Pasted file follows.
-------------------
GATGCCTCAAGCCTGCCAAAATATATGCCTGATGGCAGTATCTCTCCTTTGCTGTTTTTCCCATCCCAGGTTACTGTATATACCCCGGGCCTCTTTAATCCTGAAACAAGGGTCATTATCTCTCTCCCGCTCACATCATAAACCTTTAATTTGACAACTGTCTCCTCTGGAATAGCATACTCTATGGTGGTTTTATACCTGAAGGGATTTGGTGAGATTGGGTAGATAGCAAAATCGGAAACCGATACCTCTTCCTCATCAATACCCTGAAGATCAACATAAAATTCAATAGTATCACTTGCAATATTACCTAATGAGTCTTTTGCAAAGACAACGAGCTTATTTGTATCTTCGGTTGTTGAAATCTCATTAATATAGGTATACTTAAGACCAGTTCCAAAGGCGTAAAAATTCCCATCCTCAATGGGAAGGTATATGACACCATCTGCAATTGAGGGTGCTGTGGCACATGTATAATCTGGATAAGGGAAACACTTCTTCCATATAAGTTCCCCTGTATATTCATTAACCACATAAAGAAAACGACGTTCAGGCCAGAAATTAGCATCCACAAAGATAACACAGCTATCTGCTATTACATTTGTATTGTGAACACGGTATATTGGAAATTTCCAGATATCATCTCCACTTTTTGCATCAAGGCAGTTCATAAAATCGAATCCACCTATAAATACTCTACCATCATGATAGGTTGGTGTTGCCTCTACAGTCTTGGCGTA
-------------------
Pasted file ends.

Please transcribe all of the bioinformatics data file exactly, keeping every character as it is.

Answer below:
GATGCCTCAAGCCTGCCAAAATATATGCCTGATGGCAGTATCTCTCCTTTGCTGTTTTTCCCATCCCAGGTTACTGTATATACCCCGGGCCTCTTTAATCCTGAAACAAGGGTCATTATCTCTCTCCCGCTCACATCATAAACCTTTAATTTGACAACTGTCTCCTCTGGAATAGCATACTCTATGGTGGTTTTATACCTGAAGGGATTTGGTGAGATTGGGTAGATAGCAAAATCGGAAACCGATACCTCTTCCTCATCAATACCCTGAAGATCAACATAAAATTCAATAGTATCACTTGCAATATTACCTAATGAGTCTTTTGCAAAGACAACGAGCTTATTTGTATCTTCGGTTGTTGAAATCTCATTAATATAGGTATACTTAAGACCAGTTCCAAAGGCGTAAAAATTCCCATCCTCAATGGGAAGGTATATGACACCATCTGCAATTGAGGGTGCTGTGGCACATGTATAATCTGGATAAGGGAAACACTTCTTCCATATAAGTTCCCCTGTATATTCATTAACCACATAAAGAAAACGACGTTCAGGCCAGAAATTAGCATCCACAAAGATAACACAGCTATCTGCTATTACATTTGTATTGTGAACACGGTATATTGGAAATTTCCAGATATCATCTCCACTTTTTGCATCAAGGCAGTTCATAAAATCGAATCCACCTATAAATACTCTACCATCATGATAGGTTGGTGTTGCCTCTACAGTCTTGGCGTA